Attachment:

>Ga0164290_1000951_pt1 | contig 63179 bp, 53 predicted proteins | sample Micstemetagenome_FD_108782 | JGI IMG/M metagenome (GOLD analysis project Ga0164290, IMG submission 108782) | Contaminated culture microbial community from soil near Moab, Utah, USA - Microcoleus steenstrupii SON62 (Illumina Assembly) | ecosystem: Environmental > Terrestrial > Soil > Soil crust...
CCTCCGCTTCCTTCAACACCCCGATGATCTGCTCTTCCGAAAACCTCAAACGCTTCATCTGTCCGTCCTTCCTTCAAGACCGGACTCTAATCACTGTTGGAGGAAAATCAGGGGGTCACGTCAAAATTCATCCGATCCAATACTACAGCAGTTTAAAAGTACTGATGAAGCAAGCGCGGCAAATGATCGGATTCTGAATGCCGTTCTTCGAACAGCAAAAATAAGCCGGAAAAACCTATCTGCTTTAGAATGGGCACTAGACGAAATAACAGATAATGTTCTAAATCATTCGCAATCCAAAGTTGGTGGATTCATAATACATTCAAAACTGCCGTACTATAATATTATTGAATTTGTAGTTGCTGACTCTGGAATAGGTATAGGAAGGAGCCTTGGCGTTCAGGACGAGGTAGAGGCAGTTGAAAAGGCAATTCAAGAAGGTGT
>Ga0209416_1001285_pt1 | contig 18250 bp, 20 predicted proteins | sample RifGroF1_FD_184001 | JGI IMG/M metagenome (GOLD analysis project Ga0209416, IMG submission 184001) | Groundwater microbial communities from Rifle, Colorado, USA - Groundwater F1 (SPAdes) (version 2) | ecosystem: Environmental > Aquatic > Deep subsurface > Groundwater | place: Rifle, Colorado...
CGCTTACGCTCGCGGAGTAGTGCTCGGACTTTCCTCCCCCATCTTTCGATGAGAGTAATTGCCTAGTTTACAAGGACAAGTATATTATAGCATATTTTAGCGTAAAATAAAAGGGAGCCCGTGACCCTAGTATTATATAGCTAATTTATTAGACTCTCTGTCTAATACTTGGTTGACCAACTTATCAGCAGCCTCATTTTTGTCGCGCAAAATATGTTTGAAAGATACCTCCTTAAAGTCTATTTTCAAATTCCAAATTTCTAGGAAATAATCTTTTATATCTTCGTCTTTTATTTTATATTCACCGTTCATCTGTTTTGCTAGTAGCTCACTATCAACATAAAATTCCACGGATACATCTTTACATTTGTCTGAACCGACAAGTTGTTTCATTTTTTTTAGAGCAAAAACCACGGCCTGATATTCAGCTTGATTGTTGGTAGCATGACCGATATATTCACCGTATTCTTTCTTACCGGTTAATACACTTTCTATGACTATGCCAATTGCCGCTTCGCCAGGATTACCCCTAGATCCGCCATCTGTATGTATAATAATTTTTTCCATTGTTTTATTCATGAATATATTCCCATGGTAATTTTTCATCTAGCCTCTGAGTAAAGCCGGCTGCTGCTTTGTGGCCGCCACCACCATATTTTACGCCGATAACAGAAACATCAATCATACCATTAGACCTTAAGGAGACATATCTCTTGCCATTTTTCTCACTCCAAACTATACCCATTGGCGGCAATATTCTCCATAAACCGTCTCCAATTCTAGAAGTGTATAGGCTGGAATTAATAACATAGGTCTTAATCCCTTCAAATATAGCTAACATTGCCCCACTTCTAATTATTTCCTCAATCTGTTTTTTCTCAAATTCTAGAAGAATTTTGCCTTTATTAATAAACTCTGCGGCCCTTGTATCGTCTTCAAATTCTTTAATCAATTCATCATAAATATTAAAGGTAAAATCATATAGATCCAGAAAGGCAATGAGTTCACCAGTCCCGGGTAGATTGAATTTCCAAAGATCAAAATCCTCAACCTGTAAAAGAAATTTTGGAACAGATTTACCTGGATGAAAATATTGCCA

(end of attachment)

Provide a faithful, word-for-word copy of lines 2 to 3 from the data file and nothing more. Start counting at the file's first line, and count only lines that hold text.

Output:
CCTCCGCTTCCTTCAACACCCCGATGATCTGCTCTTCCGAAAACCTCAAACGCTTCATCTGTCCGTCCTTCCTTCAAGACCGGACTCTAATCACTGTTGGAGGAAAATCAGGGGGTCACGTCAAAATTCATCCGATCCAATACTACAGCAGTTTAAAAGTACTGATGAAGCAAGCGCGGCAAATGATCGGATTCTGAATGCCGTTCTTCGAACAGCAAAAATAAGCCGGAAAAACCTATCTGCTTTAGAATGGGCACTAGACGAAATAACAGATAATGTTCTAAATCATTCGCAATCCAAAGTTGGTGGATTCATAATACATTCAAAACTGCCGTACTATAATATTATTGAATTTGTAGTTGCTGACTCTGGAATAGGTATAGGAAGGAGCCTTGGCGTTCAGGACGAGGTAGAGGCAGTTGAAAAGGCAATTCAAGAAGGTGT
>Ga0209416_1001285_pt1 | contig 18250 bp, 20 predicted proteins | sample RifGroF1_FD_184001 | JGI IMG/M metagenome (GOLD analysis project Ga0209416, IMG submission 184001) | Groundwater microbial communities from Rifle, Colorado, USA - Groundwater F1 (SPAdes) (version 2) | ecosystem: Environmental > Aquatic > Deep subsurface > Groundwater | place: Rifle, Colorado...